Monday, January 26, 2009

Mariel & Rogerio

by Rogerio and Mariel

We believe that using word processing tools in collaborative writing is a great opportunity for teachers and students. Writing on a computer may be more motivating than using just pen and paper, and may make editing much easier.
Word processors are particularly useful for editing and revising texts. The teacher should make the most of it by stimulating students to keep record of the mistakes (and the improvements) they have made.
Most students are already familiar with the basic features of word processors (especially Microsoft Word) and should not be intimidated by activities in which they are supposed to use it.
On the other hand, it is also important to note that many students are likely to restrict their use of word processors to a few frequent functions, so if they have not been properly trained in this area, the language class may be the right place to develop their skills.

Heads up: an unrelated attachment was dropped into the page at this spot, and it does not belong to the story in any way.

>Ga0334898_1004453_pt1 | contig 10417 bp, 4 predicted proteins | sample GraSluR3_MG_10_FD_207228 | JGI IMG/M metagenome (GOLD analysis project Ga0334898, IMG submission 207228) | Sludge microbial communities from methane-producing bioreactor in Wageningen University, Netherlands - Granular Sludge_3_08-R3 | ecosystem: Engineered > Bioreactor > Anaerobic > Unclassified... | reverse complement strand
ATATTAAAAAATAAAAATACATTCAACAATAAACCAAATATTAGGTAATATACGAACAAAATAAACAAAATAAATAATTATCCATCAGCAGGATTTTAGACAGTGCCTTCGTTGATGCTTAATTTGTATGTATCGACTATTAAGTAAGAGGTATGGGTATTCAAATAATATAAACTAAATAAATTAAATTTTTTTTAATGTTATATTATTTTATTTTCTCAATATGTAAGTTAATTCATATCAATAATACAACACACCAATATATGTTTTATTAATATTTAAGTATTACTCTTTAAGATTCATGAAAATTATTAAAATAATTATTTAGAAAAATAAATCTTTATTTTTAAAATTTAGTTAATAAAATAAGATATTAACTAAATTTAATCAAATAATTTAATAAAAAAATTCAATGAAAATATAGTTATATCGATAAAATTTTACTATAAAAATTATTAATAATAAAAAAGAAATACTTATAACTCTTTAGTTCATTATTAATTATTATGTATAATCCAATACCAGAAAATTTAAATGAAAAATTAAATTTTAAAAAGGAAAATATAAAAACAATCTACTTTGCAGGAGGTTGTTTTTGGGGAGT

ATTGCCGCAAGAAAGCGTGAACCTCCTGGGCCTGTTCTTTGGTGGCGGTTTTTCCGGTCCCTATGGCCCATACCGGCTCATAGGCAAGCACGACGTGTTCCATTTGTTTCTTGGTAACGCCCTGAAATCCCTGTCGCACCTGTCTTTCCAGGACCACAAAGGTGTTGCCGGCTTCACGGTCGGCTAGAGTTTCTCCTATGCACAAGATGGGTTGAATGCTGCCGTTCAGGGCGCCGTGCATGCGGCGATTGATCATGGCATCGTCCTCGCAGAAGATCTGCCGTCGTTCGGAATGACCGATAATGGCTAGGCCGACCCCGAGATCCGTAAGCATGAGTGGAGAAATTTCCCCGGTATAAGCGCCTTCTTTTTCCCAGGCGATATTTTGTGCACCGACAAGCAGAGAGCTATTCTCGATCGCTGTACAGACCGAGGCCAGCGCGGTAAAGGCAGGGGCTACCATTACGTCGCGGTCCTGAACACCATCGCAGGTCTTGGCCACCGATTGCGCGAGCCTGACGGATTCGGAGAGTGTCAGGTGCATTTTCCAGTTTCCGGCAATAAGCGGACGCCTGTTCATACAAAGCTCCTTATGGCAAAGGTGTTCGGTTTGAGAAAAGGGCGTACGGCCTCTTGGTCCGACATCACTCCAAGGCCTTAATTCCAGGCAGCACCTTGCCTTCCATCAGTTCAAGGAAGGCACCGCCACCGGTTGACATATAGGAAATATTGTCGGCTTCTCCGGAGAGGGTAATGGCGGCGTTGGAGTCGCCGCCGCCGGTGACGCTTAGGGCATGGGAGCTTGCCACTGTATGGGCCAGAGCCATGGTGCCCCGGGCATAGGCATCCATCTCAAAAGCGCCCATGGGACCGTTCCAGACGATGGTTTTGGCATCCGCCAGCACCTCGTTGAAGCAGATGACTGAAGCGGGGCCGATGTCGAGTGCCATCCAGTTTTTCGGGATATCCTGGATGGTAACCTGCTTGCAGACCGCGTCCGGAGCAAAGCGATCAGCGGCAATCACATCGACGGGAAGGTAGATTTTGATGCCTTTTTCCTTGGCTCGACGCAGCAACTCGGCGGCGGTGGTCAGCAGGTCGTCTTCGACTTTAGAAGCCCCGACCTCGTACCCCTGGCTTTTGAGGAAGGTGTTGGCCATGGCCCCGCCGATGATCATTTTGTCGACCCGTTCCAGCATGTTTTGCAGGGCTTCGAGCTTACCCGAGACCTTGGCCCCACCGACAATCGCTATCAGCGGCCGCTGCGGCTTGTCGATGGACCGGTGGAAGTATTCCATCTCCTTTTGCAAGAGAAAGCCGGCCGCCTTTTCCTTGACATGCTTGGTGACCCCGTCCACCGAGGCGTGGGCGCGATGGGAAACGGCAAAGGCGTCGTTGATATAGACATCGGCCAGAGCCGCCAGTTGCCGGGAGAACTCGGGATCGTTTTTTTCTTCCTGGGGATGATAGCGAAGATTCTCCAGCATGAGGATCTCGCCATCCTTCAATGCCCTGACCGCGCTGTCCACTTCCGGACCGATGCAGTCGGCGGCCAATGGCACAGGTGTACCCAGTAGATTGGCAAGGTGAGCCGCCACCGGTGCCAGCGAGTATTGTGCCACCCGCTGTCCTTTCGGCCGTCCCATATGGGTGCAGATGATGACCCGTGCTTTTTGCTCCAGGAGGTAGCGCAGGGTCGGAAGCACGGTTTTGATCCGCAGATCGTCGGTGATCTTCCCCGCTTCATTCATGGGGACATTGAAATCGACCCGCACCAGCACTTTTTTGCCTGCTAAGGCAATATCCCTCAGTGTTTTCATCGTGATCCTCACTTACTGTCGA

Writing Emails.
Since I am teaching a workshop on ‘Writing Emails’, a real activity I can use to simulate an email exchange (about four messages for each pair of students) using Microsoft Word.
One of them is supposed to write the first message: he/she wants to schedule a meeting.
The other replies it is not possible for him/her and suggests a new date. They reach an agreement and then exchange ideas on the agenda for the meeting.
An additional practice would be to rewrite those messages in a neutral/informal style.

Using Word Drawing Tools in Composition Planning
Imagine a situation suitable for the following exchange. Then, using Clipart, Autoshape and/or an Image Bank, draw the setting and the characters and insert the text in balloons to suggest a comic strip:

Come here.
What for?
You'll see.
You want me to get up?
Quick! Look!

Once you have finished, write a story that includes the situation as you imagined it. Remember to spell-check it.

Note: All the work could be done collaboratively in pairs. Alternatively, the strips could be swapped so that each student writes a story about their partner’s strip. Then they exchange views on how similar or different the final outcome is from the original idea. In any case, it is important that the conversation provided should be “vague” enough to allow creativity.

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